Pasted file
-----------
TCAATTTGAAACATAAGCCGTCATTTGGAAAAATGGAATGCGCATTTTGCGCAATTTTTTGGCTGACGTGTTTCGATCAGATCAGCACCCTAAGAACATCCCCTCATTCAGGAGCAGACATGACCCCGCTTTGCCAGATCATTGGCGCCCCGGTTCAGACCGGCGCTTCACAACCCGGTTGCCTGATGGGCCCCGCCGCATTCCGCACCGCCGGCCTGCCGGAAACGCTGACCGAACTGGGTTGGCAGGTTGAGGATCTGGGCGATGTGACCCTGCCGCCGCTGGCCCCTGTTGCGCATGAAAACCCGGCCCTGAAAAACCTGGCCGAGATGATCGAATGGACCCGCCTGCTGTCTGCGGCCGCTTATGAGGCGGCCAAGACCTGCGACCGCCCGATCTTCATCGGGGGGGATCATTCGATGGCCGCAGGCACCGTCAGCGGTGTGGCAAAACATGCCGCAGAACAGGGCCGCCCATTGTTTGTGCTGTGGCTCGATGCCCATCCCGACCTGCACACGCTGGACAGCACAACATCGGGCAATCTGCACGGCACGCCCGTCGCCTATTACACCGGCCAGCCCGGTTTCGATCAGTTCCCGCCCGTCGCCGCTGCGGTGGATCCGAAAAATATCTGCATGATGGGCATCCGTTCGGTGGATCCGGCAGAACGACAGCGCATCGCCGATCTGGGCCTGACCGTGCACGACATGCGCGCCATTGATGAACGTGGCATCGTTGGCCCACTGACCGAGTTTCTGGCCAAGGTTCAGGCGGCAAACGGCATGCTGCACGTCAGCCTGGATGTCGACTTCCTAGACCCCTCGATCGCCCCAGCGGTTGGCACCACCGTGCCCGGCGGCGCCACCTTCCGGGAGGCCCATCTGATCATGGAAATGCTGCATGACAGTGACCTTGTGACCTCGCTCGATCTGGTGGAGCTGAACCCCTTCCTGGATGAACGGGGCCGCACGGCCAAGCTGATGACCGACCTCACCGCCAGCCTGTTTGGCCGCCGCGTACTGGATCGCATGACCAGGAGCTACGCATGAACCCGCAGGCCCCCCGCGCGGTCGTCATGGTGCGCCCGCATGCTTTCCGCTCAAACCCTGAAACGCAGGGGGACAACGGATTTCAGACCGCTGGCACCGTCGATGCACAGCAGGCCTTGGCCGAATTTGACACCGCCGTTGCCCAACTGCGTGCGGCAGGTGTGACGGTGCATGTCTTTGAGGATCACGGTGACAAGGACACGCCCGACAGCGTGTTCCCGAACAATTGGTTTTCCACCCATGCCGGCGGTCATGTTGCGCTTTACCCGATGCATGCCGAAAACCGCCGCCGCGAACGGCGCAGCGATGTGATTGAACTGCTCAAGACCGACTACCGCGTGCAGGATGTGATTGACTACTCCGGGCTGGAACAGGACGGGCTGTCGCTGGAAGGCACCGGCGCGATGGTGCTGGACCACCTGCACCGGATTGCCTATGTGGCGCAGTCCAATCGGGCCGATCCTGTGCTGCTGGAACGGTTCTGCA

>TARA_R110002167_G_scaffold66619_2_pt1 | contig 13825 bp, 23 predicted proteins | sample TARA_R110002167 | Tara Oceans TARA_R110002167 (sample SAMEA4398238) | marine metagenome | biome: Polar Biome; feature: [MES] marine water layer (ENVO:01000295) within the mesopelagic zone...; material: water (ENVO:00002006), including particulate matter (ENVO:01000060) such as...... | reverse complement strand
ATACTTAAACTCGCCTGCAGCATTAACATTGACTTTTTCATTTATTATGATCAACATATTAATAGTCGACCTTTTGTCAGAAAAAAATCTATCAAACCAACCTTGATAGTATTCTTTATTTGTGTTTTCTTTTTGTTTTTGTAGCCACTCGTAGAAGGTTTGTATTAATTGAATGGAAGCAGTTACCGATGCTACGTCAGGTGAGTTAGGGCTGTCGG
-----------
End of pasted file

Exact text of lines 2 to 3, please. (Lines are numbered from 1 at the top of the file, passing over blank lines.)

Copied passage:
>TARA_R110002167_G_scaffold66619_2_pt1 | contig 13825 bp, 23 predicted proteins | sample TARA_R110002167 | Tara Oceans TARA_R110002167 (sample SAMEA4398238) | marine metagenome | biome: Polar Biome; feature: [MES] marine water layer (ENVO:01000295) within the mesopelagic zone...; material: water (ENVO:00002006), including particulate matter (ENVO:01000060) such as...... | reverse complement strand
ATACTTAAACTCGCCTGCAGCATTAACATTGACTTTTTCATTTATTATGATCAACATATTAATAGTCGACCTTTTGTCAGAAAAAAATCTATCAAACCAACCTTGATAGTATTCTTTATTTGTGTTTTCTTTTTGTTTTTGTAGCCACTCGTAGAAGGTTTGTATTAATTGAATGGAAGCAGTTACCGATGCTACGTCAGGTGAGTTAGGGCTGTCGG